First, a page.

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A Feast at Plimoth

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Superfoods

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TEACHING GUIDES


ABOUT ALL YOU CAN EAT:
A Feast at Plimoth Plantation


The year is 1627. The English settlers living at Plimoth Plantation are enjoying a feast to celebrate the arrival of visitors from Europe. As Frontiers host Alan Alda finds out, the settlers living here do not enjoy a festive meal like this one very often. The typical fare is cabbage potage and bread. In the 17th century, rich foods were enjoyed infrequently, yet in today's world, rich foods have become commonplace -- a shift in diet and eating habits that may have troubling consequences for 20th-century bodies.

Curriculum Links
Activity 1: Feasts in Ancient Times
Contest Idea/Activity 2: Prepare a New World Feast



CURRICULUM LINKS

BIOLOGY

genetics, native plants
HISTORY

Colonial America
HOME ARTS

cooking methods,
food preparation


LANGUAGE ARTS

communications, English,
living history, theater
LIFE SCIENCE

diet and nutrition,
life-styles
SOCIAL STUDIES

American history,
Native Americans



ACTIVITY 1: FEASTS IN ANCIENT TIMES

What is a typical feast? The answer differs from culture to culture and age to age. What we think of as a modern feast is quite different from feasts of ancient times. Here are some of the foods people ate long before the era of take-out pizza and fast foods.

In 500 B.C., breakfast in Greece consisted of bread, olives, cheese and olive oil for the bread. At festive meals, the Greeks enjoyed fruits, especially pomegranates, figs, apples and pears, while the everyday dinner may have been simply barley porridge, bread or fish. Figs appeared at nearly every meal, but the only sweetener was honey. Wealthy people could afford bread made from wheat, while the poor ate bread made of barley. In about 800 A.D., Greeks learned the secret of making yogurt from Bulgarians. In the latter days of Greek civilization, fish, locusts and pork became popular items on the menu.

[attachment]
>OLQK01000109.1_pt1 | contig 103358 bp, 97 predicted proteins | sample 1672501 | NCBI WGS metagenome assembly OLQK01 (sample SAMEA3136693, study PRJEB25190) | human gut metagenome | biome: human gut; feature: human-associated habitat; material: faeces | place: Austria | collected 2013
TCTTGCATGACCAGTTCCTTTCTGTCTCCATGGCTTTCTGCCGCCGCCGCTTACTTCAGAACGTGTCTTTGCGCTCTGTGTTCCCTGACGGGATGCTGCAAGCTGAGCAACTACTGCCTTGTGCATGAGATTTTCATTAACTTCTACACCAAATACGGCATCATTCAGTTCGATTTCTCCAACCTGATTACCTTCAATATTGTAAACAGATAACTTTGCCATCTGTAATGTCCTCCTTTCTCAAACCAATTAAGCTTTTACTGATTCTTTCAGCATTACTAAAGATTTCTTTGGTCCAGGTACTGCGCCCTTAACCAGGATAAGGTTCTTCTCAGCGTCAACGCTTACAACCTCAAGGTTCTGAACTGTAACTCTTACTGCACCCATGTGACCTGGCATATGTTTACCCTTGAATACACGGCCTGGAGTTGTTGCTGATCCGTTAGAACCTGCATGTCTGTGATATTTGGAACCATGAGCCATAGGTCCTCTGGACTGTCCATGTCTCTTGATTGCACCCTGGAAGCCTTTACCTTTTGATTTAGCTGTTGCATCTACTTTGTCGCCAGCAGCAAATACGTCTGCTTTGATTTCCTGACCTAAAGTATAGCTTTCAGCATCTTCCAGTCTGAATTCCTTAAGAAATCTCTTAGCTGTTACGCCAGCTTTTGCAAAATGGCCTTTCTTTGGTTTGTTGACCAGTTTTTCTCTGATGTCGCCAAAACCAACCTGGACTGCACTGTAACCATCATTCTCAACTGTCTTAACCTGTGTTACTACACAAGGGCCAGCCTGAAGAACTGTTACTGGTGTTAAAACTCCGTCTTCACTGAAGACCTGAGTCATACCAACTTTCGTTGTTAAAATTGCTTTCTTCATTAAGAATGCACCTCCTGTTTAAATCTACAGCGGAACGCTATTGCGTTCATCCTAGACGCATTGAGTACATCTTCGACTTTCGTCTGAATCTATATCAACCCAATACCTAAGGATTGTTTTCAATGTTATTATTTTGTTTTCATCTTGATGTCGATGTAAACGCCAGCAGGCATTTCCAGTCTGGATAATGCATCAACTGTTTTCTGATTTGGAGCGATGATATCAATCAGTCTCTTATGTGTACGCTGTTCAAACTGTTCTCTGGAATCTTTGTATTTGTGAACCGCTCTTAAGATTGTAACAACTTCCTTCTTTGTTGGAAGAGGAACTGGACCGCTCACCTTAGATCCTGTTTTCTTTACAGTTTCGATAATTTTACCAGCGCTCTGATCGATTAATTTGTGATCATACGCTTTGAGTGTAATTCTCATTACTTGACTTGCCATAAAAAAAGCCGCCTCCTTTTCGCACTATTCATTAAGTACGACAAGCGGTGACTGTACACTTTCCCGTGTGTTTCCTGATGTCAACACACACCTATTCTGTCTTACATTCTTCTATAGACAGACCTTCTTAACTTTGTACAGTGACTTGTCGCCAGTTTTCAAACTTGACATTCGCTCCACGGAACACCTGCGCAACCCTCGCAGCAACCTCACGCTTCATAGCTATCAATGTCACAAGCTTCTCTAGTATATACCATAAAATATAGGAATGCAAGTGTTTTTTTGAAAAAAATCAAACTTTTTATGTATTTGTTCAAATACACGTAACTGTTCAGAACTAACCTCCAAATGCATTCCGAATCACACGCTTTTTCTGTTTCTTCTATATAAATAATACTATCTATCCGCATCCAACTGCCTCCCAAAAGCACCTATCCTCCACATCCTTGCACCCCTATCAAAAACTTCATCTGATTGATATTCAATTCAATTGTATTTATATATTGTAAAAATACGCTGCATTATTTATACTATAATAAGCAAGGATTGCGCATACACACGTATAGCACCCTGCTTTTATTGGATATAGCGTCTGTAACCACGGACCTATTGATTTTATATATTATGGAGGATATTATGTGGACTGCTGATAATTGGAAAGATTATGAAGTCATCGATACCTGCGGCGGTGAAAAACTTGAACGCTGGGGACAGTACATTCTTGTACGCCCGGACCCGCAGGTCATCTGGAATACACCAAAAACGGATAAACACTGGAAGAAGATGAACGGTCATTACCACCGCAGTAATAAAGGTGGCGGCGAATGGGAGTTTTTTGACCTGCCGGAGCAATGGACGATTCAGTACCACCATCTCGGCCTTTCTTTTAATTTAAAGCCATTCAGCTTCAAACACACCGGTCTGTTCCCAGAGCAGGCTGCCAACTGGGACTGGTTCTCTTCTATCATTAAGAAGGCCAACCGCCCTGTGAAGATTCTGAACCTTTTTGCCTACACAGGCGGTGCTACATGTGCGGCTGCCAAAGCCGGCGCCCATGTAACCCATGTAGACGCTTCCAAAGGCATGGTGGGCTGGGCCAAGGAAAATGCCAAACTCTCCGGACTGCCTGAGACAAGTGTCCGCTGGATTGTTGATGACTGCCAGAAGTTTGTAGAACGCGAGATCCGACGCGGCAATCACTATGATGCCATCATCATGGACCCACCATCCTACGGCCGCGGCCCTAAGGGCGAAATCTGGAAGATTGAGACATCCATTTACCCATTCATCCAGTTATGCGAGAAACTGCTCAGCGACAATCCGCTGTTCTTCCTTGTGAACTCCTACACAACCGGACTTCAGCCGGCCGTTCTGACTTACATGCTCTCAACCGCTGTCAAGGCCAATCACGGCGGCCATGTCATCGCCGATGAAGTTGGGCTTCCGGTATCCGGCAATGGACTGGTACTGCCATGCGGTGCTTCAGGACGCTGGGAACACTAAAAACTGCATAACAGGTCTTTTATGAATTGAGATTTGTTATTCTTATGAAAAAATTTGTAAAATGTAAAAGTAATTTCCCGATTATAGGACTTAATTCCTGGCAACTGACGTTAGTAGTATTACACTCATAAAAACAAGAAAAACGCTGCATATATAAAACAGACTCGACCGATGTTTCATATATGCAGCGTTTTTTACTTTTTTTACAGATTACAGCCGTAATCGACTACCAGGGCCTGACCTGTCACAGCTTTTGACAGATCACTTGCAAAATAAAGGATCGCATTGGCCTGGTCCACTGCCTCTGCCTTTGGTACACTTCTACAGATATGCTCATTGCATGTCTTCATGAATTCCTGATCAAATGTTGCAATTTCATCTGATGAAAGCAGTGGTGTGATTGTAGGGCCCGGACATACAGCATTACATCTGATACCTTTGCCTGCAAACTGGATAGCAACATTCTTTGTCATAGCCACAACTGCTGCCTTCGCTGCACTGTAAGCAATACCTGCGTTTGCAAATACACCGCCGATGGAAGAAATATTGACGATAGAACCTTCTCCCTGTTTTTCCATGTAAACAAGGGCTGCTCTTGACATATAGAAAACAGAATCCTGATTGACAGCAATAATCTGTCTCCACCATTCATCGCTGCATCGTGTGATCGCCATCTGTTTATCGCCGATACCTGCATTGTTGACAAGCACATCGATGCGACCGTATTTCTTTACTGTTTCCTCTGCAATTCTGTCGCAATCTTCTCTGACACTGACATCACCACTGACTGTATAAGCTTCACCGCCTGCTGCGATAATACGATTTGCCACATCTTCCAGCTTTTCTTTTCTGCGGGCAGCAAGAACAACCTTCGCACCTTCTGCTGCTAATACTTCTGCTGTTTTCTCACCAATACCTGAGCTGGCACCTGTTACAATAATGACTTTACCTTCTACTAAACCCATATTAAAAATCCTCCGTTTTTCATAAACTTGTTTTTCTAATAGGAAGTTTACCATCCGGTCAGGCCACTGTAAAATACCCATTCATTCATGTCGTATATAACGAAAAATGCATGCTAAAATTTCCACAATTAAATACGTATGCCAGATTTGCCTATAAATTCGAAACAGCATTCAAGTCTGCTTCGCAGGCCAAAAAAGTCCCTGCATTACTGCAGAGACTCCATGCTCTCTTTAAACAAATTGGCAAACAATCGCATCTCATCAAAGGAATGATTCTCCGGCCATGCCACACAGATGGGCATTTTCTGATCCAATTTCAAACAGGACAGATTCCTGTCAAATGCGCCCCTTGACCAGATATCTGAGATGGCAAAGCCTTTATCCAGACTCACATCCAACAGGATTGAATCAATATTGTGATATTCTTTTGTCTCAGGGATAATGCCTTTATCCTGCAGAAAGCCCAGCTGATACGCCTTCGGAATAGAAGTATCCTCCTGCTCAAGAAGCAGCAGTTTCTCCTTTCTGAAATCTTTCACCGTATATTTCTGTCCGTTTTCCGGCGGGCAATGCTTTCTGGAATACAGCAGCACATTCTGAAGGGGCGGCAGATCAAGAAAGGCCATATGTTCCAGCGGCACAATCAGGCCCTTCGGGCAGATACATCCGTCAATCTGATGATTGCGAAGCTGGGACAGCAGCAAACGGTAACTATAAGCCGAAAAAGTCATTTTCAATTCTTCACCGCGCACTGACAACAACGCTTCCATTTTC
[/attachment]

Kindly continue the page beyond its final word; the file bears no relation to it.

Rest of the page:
The Romans had a saying about their feasts: Ab ovo usque ad mala. Translated literally, this means, "from the egg to the apple," since Roman dinners often started with eggs and ended with fruit. Although Romans in the early days dined on grains and different vegetables, including wild mushrooms and turnips, Roman banquets later became famous for their excesses. Dinners might have begun with appetizers of jellyfish and eggs, boiled tree fungi or sea urchins. Guests might have dined on such specialties as boiled ostrich, ham, flamingo and venison. Dessert included such delicacies as dates stuffed with pine nuts fried in honey.



CONTEST IDEA/ACTIVITY 2: PREPARE A NEW WORLD FEAST!
At least 60% of the food eaten in the world today comes from plants originally domesticated by Native Americans.

  • Prepare a menu or a dish for a feast or special occasion using only foods native to the Americas. To keep it simple, make it a vegetarian meal. Your choices can include: cranberries, acorn squash, corn, potatoes, peanuts, tomatoes, peppers, wild rice, pineapples, avocados, lima beans, sunflowers, chocolate, pumpkin.

  • You can turn this activity into a contest. The winner is the person (or team) who uses the most native foods, or other criteria you devise. If you wish, include a rule that foods must be in their natural state (for example, no peanut butter). Good luck, and send us your results!


IF YOU GO TO PLIMOTH PLANTATION . . .

As you saw on Frontiers, the settlers at Plimoth Plantation did not always eat fancy fare. While the feast menu included several meats, game birds and white bread, ordinary meals were much different.

You can see for yourself how the early colonists lived if you visit Plimoth Plantation in Massachusetts, where it is always the 17th century. At Plimoth, you can converse with the "Pilgrims," costumed interpreters steeped in history who speak the English language as it was spoken then. For information on visiting Plimoth Plantation, call 800-USA-1620 or 508-746-1622. Plimoth offers a special Thanksgiving meal to visitors, but it must be reserved in advance.








 

Scientific American Frontiers
Fall 1990 to Spring 2000
Sponsored by GTE Corporation,
now a part of Verizon Communications Inc.